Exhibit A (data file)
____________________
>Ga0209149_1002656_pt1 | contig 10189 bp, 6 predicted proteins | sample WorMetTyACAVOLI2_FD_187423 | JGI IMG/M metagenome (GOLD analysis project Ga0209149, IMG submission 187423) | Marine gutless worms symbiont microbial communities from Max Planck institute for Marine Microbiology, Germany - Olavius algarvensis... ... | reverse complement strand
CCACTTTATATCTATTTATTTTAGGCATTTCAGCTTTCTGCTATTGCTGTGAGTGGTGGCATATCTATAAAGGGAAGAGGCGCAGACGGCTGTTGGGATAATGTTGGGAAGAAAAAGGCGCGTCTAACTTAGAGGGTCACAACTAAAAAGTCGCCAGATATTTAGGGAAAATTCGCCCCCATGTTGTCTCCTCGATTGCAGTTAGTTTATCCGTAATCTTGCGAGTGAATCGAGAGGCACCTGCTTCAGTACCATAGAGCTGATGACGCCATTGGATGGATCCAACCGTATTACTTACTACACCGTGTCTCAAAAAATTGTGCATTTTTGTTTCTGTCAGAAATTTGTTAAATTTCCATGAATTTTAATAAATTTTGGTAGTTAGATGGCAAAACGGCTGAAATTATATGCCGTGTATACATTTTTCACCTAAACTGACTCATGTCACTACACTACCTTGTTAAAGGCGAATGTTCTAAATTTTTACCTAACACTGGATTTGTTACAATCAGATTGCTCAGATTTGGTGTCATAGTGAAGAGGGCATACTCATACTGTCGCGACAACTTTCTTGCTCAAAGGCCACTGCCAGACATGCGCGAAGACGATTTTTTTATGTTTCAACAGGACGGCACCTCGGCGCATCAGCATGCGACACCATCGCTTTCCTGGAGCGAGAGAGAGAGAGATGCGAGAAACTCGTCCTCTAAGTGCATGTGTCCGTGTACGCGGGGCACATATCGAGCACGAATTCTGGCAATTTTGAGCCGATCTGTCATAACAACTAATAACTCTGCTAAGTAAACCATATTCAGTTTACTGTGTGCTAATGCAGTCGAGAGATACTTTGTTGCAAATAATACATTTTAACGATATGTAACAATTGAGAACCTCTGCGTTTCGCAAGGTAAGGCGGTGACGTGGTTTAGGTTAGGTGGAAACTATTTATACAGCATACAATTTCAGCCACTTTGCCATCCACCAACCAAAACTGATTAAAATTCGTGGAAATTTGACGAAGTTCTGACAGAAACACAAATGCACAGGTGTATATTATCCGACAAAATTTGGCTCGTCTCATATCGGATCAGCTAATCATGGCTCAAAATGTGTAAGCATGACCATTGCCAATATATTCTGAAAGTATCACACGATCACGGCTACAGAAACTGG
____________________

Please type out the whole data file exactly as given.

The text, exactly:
>Ga0209149_1002656_pt1 | contig 10189 bp, 6 predicted proteins | sample WorMetTyACAVOLI2_FD_187423 | JGI IMG/M metagenome (GOLD analysis project Ga0209149, IMG submission 187423) | Marine gutless worms symbiont microbial communities from Max Planck institute for Marine Microbiology, Germany - Olavius algarvensis... ... | reverse complement strand
CCACTTTATATCTATTTATTTTAGGCATTTCAGCTTTCTGCTATTGCTGTGAGTGGTGGCATATCTATAAAGGGAAGAGGCGCAGACGGCTGTTGGGATAATGTTGGGAAGAAAAAGGCGCGTCTAACTTAGAGGGTCACAACTAAAAAGTCGCCAGATATTTAGGGAAAATTCGCCCCCATGTTGTCTCCTCGATTGCAGTTAGTTTATCCGTAATCTTGCGAGTGAATCGAGAGGCACCTGCTTCAGTACCATAGAGCTGATGACGCCATTGGATGGATCCAACCGTATTACTTACTACACCGTGTCTCAAAAAATTGTGCATTTTTGTTTCTGTCAGAAATTTGTTAAATTTCCATGAATTTTAATAAATTTTGGTAGTTAGATGGCAAAACGGCTGAAATTATATGCCGTGTATACATTTTTCACCTAAACTGACTCATGTCACTACACTACCTTGTTAAAGGCGAATGTTCTAAATTTTTACCTAACACTGGATTTGTTACAATCAGATTGCTCAGATTTGGTGTCATAGTGAAGAGGGCATACTCATACTGTCGCGACAACTTTCTTGCTCAAAGGCCACTGCCAGACATGCGCGAAGACGATTTTTTTATGTTTCAACAGGACGGCACCTCGGCGCATCAGCATGCGACACCATCGCTTTCCTGGAGCGAGAGAGAGAGAGATGCGAGAAACTCGTCCTCTAAGTGCATGTGTCCGTGTACGCGGGGCACATATCGAGCACGAATTCTGGCAATTTTGAGCCGATCTGTCATAACAACTAATAACTCTGCTAAGTAAACCATATTCAGTTTACTGTGTGCTAATGCAGTCGAGAGATACTTTGTTGCAAATAATACATTTTAACGATATGTAACAATTGAGAACCTCTGCGTTTCGCAAGGTAAGGCGGTGACGTGGTTTAGGTTAGGTGGAAACTATTTATACAGCATACAATTTCAGCCACTTTGCCATCCACCAACCAAAACTGATTAAAATTCGTGGAAATTTGACGAAGTTCTGACAGAAACACAAATGCACAGGTGTATATTATCCGACAAAATTTGGCTCGTCTCATATCGGATCAGCTAATCATGGCTCAAAATGTGTAAGCATGACCATTGCCAATATATTCTGAAAGTATCACACGATCACGGCTACAGAAACTGG